Alex Romanov is CEO of iSIGN Media.
Read a newspaper today and it’s clear big data and privacy concerns are major news.
Since the discovery of the NSA’s clandestine PRISM program –which collects Americans’ information from emails, searches, videos, and photos through a compulsory partnership with major companies like Verizon, Google, Facebook, and Apple — it seems as if champions of the data-driven “customer insights” argument have at least temporarily been silenced.
But big data fears are nothing new, and countries continue to evolve their laws and precedents concerning privacy breaches. In 1928 the U.S. Supreme Court, in its landmark case Olmstead v. United States, held that wiretapping a private phone conversation did not violate an individual’s privacy. Thirty-nine years later, however, that decision was reversed in a new case whose ruling concluded, in part, that electronic eavesdropping is an intrusion, as “real” as physical bombardment.
Fast-forward to 2013 and the concern over consumers’ reasonable right to privacy is where the debate now centers. In a post-PRISM world, on the brink of the Google Glass era, consumers of all nations are rightly asking, “If ‘big government’ can use and abuse big data to such an extent, what’s preventing big business from doing the same?” As with a court decision, mobile marketers with access to more data now than ever, must employ a delicate balancing act. They must weigh the value of data collected against the value of not collecting it, as well as collecting data in privacy-respecting ways — initiatives that collect some data, but not all.
Big data makes behavioral deductions without personal details
The reality is this: whenever customers engage with brands through their mobile devices, they generate data that those brands can use to assemble a detailed picture of each customer’s wants and needs. This data is much more than just a jumble of binary code. It represents a wealth of opportunities for marketers to connect powerfully with customers by serving up relevant offers, making a sale that much more likely.
While 60 percent of marketers recently surveyed by the Direct Marketing Association and Neolane said that are not yet fully prepared to deal with the challenges of big data, most are now aware of its potential and know they must find a way to harness it.
As big data grows, so do its possibilities. And, yes, marketers can definitely make the most of those possibilities, all without breaching their customers’ data-privacy boundaries. It starts with getting customers’ permission to interact with them on mobile in the first place.
If, for example, a clothing store with a loyalty program app develops a location-aware marketing initiative meant to attract shoppers who come within a certain distance of a store or venue, it is imperative that they get customers’ permission to send an offer first.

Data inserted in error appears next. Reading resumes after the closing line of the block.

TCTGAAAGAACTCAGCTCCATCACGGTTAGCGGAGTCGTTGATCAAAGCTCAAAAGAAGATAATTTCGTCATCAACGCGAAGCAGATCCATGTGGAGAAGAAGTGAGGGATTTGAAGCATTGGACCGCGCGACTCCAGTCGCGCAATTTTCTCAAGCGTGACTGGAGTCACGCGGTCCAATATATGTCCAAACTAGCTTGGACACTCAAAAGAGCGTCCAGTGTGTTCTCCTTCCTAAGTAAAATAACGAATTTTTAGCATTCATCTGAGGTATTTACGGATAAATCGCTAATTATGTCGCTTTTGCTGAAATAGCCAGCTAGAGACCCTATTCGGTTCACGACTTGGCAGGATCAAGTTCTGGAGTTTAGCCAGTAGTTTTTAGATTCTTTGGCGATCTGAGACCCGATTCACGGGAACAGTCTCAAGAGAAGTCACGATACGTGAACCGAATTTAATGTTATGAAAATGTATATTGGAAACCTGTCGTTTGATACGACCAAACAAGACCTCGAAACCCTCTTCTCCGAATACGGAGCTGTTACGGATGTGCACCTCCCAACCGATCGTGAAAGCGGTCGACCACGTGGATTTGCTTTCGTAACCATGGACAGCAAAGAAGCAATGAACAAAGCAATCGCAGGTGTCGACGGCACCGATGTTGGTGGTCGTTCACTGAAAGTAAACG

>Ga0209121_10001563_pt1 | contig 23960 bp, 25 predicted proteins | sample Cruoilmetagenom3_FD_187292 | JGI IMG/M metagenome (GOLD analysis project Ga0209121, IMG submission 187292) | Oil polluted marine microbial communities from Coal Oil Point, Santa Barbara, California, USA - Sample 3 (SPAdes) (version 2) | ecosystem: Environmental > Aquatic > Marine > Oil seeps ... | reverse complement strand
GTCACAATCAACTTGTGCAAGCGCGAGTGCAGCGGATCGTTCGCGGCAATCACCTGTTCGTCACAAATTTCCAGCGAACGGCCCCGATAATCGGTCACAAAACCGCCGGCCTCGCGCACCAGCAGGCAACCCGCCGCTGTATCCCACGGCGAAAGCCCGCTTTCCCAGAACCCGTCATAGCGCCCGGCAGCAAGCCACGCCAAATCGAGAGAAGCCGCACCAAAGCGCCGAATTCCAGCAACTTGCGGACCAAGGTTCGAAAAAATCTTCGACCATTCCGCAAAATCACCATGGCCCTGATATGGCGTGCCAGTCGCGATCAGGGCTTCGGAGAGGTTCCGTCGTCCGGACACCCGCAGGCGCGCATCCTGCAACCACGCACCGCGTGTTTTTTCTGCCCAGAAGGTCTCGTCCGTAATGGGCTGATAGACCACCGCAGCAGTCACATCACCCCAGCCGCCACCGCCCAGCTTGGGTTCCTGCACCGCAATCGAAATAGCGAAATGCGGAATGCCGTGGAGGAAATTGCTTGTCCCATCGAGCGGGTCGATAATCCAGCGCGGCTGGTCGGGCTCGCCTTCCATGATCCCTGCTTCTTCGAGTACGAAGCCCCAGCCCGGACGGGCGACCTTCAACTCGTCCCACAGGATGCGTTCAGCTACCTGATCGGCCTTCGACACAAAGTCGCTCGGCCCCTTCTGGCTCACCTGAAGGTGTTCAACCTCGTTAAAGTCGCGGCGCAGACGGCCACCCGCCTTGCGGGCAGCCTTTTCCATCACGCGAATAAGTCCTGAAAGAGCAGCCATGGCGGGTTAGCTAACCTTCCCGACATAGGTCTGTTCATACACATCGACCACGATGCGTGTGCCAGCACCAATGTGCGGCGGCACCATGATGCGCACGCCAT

And if those customers say “no,” show them some courtesy by leaving them alone.
Honoring opt-outs lets customers know that the brand is listening to them and that they respect their desire for a certain level of privacy. And, these customers are likely to think better of the brand and eventually may become more comfortable receiving mobile offers from them.
Getting the customer data privacy question right is about striking a balance and knowing where the boundaries lie. Respect for those limits makes it more likely that a brand’s customers will trust them and reward them with long-lasting loyalty.
Right to privacy in a digital age
For as long as Internet access through home computers has been a mass-market service, consumers have worried about whether or not their personal information is safe.
A recent study by The Economist found that 75 percent of consumers worldwide think regulations preventing the misuse of their personal information are “weak.” A whopping 90 percent say they worry about their data being hacked and used to steal their money.
Even so, the data deluge pours in like a snowmelt-swollen stream through billions of desktop computers, smartphones, feature phones, tablets, kiosks, digital signs, point of sale systems, ATMs, “smart” TVs, and other channels. It keeps IT departments around the globe inundated, forcing them to increase their systems’ storage and processing capacity. And, mitigating privacy concerns that come with the data flood is likely to keep those same IT professionals occupied for decades to come.
While managing the data onslaught, marketers would be wise to remember the maxim that sometimes data that isn’t collected is just as valuable as the data that is. And taking the time to ask customers’ permission to gather non-personal data might go a long way in improving ROI – even if that improvement comes in intangible and initially hard-to-measure ways.
In his dissenting 1928 opinion for Olmstead v. United States, US Supreme Court Justice Louis Brandeis recognized a right to privacy as “the right most valued by civilized men.”
Eighty-five years later, let’s hope this simple message resonates with today’s data-hungry mobile marketers. Because their customers are depending on it.